Sylvie Kauffmann is a French journalist for Agence France-Presse (AFP) and the newspaper Le Monde. She worked for AFP in France in 1979 and as a foreign correspondent from 1980 to 1988. Kauffmann joined Le Monde as Moscow correspondent in 1988 and later Eastern and Central Europe correspondent from 1989 to 1993. She worked in the United States from 1993 to 2001 and Latin America in 2002 and 2003. Kauffman was appointed deputy chief editor of Le Monde in 2003 and covering Southeast Asia as reporter-in-large from 2006 to 2009. In 2010, she was appointed the newspaper's first woman editor-in chief, serving in the role until 2011.
In spite of the readership crisis in the United States, The New York Times is a newspaper of record in many countries, as is Le Monde in France or La Nación in Argentina.
It is the...country's newspaper of record. O Estado is sometimes called the "New York Times of Latin America" because of its grave editorial demeanour.
The statement, published on Tuesday by O Estado de Sao Paulo, Brazil`s newspaper of record, was datelined in Fortaleza, a mid-sized city in northeastern Brazil.
[T]he Toronto-based Globe and Mail has had the kind of success in Canada that the New York Times had enjoyed in the U.S., as the leading 'newspaper of record' with a national readership.
This essay interrogates representations of Afghan women in the Globe and Mail, Canada's major English-language daily and newspaper of record.
This is significant because the state-run Al Ahram is considered the paper of record in Egypt
... one of the great newspapers of France and of the world.
... one of the most important and widely respected newspapers in the world.
Le Monde - respected national daily, considered to be France's newspaper of record
The clippings are from the South China Morning Post, the paper of record in Hong KongCS1 maint: location (link)
Today, the Irish Times is one of Ireland's most authoritative journals – the newspaper of record for political and intellectual elites from Mayo to Monkstown. Mark O'Brien provides a detailed and colourful account of this transformation. His history of the Irish Times is also the story of modern Ireland: it tracks the newspaper's sceptical response to the emergence of the Free State in 1922 and the declaration of the Republic in 1949; it also examines its fractious relationship with the nation's governments and political figureheads from Eamon de Valera (whom the paper repeatedly compared to Hitler) to Bertie Ahern.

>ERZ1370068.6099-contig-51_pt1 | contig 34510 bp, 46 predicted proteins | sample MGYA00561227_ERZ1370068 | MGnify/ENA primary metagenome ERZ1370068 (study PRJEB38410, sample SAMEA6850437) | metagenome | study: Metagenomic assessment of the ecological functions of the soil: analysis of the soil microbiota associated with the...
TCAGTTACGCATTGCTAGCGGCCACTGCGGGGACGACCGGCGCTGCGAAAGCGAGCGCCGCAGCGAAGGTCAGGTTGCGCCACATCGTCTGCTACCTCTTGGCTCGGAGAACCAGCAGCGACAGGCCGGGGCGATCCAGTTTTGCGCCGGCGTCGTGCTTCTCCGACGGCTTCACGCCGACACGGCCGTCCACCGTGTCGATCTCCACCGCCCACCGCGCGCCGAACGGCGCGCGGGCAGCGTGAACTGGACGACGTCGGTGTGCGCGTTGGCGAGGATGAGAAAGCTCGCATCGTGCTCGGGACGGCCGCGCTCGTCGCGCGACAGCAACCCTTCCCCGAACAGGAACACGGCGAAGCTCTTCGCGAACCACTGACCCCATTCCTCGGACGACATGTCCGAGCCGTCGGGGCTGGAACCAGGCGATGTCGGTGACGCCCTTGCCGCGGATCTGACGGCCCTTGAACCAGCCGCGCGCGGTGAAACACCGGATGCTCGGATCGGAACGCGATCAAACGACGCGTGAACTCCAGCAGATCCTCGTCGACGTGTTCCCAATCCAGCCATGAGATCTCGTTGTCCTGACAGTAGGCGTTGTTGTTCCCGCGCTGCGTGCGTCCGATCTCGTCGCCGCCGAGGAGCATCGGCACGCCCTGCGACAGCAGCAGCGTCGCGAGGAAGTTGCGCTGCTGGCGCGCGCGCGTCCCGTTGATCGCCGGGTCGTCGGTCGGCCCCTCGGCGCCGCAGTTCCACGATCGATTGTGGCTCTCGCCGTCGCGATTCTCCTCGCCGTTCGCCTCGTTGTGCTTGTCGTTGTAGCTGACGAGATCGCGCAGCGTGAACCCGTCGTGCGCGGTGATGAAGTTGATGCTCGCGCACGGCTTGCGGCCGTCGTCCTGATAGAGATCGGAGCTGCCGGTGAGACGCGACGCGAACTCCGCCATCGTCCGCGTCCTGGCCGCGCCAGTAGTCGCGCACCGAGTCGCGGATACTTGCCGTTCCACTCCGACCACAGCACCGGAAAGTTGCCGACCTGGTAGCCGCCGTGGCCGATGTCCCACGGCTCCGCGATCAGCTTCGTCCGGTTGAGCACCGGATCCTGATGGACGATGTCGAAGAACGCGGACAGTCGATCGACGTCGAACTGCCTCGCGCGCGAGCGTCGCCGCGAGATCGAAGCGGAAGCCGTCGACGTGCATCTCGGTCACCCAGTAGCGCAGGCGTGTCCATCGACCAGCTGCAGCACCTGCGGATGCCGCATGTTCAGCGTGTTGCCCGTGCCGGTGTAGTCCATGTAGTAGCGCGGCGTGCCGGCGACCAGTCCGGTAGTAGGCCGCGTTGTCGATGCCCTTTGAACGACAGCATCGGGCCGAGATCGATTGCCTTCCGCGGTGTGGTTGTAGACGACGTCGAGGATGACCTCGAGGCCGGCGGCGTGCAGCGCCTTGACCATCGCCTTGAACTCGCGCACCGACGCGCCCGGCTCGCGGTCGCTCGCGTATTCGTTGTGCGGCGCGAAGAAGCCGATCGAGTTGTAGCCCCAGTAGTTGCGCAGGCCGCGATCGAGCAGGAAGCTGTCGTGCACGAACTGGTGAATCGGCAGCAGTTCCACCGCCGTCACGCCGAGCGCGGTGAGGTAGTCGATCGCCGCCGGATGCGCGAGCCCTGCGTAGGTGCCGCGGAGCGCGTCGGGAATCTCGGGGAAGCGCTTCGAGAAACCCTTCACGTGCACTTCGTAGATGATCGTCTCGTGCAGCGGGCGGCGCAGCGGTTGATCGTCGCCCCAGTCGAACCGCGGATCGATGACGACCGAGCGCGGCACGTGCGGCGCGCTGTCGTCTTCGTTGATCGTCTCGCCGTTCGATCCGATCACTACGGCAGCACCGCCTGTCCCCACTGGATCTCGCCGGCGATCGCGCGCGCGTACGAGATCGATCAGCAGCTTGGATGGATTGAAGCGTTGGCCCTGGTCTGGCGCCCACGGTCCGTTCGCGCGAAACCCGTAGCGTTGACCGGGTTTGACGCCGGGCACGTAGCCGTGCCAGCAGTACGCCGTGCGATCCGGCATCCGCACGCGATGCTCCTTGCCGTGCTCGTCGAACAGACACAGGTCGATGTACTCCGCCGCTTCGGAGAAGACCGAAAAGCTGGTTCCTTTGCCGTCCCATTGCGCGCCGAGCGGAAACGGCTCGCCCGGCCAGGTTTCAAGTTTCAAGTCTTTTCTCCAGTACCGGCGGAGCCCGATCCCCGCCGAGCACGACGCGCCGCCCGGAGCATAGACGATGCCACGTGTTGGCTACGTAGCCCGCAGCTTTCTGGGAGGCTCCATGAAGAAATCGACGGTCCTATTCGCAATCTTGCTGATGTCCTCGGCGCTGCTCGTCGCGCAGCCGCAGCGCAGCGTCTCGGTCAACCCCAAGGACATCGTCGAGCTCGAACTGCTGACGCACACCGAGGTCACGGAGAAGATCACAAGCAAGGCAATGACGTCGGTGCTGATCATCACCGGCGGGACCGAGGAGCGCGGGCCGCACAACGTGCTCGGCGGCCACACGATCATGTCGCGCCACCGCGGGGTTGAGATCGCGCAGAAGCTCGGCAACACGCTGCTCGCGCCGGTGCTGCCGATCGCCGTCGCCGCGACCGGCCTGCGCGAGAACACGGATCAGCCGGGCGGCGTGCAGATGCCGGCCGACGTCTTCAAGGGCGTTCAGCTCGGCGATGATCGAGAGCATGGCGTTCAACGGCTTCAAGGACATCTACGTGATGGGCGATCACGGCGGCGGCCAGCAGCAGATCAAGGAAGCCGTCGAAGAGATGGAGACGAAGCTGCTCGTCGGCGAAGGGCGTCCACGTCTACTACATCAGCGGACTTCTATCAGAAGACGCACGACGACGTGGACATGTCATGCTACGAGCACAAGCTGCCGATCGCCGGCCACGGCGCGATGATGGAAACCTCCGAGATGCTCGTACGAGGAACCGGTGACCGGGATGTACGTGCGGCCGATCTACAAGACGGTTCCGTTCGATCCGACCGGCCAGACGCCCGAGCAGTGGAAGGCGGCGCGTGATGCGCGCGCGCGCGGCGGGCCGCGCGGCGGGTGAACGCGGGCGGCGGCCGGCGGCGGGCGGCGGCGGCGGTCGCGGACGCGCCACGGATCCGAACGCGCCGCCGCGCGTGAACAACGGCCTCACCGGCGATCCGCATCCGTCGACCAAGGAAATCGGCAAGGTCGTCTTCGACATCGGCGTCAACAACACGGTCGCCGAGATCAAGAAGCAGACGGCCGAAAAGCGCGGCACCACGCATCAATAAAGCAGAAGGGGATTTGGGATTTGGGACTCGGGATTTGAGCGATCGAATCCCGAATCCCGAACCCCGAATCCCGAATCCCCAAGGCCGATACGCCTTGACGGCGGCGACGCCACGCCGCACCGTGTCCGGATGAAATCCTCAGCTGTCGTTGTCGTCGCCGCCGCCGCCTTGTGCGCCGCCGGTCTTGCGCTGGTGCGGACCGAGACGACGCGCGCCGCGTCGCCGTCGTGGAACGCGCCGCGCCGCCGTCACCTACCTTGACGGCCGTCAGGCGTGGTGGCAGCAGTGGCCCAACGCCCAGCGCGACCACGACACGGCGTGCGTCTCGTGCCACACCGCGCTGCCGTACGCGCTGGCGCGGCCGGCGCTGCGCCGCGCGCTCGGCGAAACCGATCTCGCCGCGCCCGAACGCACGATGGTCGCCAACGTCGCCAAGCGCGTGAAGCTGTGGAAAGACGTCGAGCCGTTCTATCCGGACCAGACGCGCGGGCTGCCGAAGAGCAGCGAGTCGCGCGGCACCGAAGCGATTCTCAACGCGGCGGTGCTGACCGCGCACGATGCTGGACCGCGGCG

In the past few months, Haaretz, Israel's paper of record, has run a series of articles expressing misgivings about outside influence.
Recent polling, alongside articles in both the New York Times and the Israeli paper of record, Ha'aretz, indicate that the American Jewish community no longer feels represented by our so-called representatives - if we ever did.
In late January, the declaration ran as an ad in Ha'aretz, the national paper of record...
... it appears with its rival on most experts’ lists of the world’s greatest newspapers.
Kenya's newspaper of record, the Daily Nation, published a banner headline "Never Again" over an editorial with a sharp, eloquent warning
NRC Handelsblad is a serious newspaper of record; as is De Volkskrant, which is read by many students.
... wrote a commentary in the Jan. 26 issue of Politika, the Serbian newspaper of record and the oldest daily in the Balkans.
Dagens Nyheter, Sweden's paper of record.
... long the newspaper of record in the United States and one of the world’s great newspapers.